The real distinction is that when I play as a character who constantly reminds me that they are not me, the experience becomes much more objective, like watching a film. In this case, I have no issue in principle, but the film needs to be a good one. This is why, unlike with Moira, I loved playing as Barry, since he is such a great character, and I want to be a part of his experience. One thing that makes RE games, on the whole, so successful, is that the characters, both gd and bad, tend to be some combination of engaging, likeable and intriguing.


George Trevor, I completely agree with you about Wesker. It is vital that we are not privvy to all his actions and intentions. Then, there is always this "possibility space" in existence, which allows for interpretation and intrigue. This is why Ada is such a great character; she is defined by her lack of defintion. If you explain a joke, it loses its essence. Some things are best left unsaid.


NEMESIS, I haven't played D2, but would very much like to, after reading what you wrote. Your description of that game's protagonist immediately reminded me of Isaac, from the Dead Space series, who in the first game says nothing. The effect for me was that I was able to be Isaac, and experience the Ishimura entirely for myself. The experience would have been very much different, and in this case inferior, if I were constantly aware he was his own distinct personality. Similarly, the literally (well, until the very end) faceless protagonist of PT allows for a pure, unadulterated survival horror experience (4th wall issues aside). Generally, I believe there is value in both a faceless protagonist and a, well, faced one. For me, while not necessarily altering my enjoyment, it does perhaps alter nature of the experience.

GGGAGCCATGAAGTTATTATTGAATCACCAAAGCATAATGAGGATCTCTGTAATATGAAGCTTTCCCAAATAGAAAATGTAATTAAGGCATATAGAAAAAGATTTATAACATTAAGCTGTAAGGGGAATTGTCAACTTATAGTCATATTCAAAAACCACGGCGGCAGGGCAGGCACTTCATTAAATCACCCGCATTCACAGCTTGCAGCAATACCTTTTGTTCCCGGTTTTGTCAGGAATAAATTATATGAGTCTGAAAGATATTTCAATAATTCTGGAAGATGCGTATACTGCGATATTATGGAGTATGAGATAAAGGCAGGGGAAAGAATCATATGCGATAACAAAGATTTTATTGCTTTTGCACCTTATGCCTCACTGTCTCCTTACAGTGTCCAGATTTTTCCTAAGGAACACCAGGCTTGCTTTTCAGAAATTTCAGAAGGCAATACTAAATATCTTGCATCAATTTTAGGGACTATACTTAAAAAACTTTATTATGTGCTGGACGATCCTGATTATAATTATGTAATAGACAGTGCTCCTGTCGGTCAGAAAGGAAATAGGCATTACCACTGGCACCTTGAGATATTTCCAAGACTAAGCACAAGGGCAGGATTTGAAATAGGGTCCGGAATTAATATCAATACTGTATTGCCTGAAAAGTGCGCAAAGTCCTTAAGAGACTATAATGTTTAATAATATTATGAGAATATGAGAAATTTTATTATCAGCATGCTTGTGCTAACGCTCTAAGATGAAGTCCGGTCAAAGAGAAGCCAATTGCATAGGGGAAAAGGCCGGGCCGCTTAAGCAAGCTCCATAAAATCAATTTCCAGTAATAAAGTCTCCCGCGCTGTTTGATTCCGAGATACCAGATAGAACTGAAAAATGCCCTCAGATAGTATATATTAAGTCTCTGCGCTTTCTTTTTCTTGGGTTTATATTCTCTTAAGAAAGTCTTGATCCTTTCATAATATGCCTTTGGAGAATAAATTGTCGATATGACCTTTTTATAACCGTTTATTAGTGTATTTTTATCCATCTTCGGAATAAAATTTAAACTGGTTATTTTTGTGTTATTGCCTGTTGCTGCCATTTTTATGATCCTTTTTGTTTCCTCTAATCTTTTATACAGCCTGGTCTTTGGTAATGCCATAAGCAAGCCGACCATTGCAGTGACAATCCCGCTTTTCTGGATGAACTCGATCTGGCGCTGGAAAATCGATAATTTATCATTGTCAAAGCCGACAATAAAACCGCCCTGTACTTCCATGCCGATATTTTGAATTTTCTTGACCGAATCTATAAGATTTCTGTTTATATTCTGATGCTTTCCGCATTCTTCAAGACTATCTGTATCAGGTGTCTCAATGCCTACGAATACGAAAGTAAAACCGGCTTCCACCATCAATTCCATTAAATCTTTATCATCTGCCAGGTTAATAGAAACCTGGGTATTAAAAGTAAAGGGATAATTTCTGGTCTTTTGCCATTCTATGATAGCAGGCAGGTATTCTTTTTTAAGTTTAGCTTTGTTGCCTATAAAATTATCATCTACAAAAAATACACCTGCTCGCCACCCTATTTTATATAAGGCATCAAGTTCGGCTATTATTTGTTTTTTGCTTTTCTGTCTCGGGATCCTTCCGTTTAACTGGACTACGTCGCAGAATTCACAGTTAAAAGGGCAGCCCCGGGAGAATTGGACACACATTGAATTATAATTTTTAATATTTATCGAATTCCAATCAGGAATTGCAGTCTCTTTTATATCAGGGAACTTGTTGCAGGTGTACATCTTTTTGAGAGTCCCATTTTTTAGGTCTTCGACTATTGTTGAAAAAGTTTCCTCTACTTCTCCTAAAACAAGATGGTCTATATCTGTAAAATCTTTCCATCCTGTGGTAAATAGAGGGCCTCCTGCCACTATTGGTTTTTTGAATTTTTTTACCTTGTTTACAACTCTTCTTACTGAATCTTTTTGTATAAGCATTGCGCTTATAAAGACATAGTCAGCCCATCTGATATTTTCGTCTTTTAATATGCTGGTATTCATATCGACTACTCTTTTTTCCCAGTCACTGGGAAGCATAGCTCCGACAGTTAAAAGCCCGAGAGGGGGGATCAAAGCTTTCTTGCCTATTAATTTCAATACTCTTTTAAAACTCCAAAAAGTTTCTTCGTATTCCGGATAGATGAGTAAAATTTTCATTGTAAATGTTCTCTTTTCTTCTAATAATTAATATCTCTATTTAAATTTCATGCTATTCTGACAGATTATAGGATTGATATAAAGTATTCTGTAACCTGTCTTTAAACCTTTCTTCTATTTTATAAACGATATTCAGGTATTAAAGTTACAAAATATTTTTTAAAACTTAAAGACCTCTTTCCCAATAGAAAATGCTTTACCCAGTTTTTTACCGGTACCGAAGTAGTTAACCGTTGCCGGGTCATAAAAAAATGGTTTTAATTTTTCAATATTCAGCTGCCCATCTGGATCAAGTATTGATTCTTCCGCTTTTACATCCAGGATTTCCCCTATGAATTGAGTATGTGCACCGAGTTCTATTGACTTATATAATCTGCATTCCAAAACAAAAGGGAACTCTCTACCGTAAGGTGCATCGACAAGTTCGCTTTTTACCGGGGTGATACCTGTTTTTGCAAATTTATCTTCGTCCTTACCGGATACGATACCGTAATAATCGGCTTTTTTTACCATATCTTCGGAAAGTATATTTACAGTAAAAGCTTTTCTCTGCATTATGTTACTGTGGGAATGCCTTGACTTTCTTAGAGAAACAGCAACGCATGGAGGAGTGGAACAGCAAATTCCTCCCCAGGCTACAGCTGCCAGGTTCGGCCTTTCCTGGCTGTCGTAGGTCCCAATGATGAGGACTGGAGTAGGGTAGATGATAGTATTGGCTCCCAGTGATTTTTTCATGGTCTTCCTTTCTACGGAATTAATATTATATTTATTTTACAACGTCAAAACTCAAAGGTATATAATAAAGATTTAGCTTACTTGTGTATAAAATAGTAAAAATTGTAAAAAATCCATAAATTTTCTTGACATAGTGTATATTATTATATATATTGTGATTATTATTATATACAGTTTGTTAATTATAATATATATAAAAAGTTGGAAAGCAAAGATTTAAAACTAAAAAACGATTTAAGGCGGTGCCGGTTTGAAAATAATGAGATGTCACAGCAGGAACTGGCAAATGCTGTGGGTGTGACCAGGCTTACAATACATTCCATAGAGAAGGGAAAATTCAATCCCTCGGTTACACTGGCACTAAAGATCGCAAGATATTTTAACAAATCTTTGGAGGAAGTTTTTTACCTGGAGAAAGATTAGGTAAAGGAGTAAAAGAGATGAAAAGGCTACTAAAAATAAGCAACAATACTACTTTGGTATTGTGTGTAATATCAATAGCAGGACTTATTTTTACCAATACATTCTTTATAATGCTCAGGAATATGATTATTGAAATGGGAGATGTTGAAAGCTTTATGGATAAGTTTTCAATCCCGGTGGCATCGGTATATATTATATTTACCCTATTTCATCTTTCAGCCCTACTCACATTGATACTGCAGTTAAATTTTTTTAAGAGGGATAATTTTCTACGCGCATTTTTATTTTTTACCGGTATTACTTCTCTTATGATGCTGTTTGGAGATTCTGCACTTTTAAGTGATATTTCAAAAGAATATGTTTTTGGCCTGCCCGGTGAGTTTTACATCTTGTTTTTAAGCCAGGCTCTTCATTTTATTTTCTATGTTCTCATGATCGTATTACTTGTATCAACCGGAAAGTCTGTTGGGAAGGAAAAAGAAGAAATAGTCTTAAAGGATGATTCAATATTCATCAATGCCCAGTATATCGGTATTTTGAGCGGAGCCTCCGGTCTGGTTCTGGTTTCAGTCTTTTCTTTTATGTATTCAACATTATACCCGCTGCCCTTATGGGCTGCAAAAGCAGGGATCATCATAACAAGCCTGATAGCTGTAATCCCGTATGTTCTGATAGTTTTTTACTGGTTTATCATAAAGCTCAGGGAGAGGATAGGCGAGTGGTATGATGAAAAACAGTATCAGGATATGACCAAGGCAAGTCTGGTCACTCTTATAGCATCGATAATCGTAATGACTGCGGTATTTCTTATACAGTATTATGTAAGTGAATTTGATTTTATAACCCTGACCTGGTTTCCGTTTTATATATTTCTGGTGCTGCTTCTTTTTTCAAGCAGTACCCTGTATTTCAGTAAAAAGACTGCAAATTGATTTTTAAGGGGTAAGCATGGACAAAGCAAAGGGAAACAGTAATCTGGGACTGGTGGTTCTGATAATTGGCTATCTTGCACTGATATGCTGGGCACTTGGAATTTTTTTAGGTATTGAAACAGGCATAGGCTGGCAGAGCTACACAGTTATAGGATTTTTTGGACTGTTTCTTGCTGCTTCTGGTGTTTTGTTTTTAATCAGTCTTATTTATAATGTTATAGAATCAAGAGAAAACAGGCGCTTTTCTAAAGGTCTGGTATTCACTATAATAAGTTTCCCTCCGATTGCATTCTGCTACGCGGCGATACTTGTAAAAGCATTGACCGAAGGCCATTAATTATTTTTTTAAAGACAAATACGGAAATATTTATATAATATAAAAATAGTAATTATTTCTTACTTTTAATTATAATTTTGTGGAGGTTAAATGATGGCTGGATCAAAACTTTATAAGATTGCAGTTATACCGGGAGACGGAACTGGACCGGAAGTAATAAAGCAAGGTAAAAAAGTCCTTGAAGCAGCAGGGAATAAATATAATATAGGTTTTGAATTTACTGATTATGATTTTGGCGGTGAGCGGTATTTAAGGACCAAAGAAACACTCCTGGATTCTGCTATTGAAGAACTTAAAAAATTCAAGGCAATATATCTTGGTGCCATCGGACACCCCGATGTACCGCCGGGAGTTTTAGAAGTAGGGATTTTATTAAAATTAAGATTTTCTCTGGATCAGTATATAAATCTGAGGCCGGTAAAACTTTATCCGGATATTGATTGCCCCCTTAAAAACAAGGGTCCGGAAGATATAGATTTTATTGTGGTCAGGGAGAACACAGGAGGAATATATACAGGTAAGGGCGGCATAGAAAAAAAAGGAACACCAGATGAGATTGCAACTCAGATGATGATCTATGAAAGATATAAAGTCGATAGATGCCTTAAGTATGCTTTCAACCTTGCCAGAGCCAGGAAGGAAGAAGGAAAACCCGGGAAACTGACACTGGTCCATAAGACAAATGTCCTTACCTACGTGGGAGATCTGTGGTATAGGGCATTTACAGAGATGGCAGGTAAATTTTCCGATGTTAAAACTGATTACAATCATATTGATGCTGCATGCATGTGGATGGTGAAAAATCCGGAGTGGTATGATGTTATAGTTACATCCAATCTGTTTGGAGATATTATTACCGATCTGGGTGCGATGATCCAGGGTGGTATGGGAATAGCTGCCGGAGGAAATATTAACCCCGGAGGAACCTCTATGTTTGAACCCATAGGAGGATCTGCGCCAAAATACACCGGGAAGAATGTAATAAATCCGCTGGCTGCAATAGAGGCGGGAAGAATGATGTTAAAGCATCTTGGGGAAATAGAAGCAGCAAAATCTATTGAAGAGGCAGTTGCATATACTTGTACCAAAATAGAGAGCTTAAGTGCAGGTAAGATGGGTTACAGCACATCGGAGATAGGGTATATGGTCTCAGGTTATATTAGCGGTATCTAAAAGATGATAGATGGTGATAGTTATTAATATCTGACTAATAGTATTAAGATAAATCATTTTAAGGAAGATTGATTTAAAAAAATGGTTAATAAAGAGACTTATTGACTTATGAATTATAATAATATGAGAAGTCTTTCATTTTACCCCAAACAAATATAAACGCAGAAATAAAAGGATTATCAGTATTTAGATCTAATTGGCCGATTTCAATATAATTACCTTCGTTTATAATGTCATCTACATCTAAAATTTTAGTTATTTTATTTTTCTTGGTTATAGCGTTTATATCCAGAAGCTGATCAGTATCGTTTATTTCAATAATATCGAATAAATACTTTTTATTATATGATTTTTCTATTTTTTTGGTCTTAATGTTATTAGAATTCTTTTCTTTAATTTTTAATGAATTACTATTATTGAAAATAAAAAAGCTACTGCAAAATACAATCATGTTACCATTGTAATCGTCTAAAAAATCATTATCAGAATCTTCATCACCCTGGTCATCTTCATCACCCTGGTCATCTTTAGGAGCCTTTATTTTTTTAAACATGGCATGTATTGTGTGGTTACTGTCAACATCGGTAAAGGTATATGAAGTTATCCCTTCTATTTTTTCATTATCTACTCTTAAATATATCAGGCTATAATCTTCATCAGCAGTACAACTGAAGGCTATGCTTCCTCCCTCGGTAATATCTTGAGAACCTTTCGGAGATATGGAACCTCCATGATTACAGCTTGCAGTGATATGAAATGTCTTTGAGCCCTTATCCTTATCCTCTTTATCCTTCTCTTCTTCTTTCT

June 28, 2015 at 1:19 PM Flag Quote & Reply

James Marcus
Member
Posts: 226

I hated the unbelievably far out narrative Capcom burdened Dr Marcus with for RE0 but I found the clear and simple motivation of revenge, and the way Marcus got to declare it to his enemies directly, at an early stage of the game, was a strong positive for developing tension into the story and gameplay, and for establishing an imposing antagonist. Sometimes these game developers over complicate the motives and back-story of their antagonists, to the point that as human beings they become so unrecognizable that as an audience we fail to understand or appreciate their value in the story and how they shape that thru their interaction with the gameplay. I prefer my protagonists complicated, mysterious and dark, and my antagonists clear, direct, pure and simple in their evil and revenge motives!

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I will have my revenge on Umbrella!

October 6, 2015 at 5:22 PM Flag Quote & Reply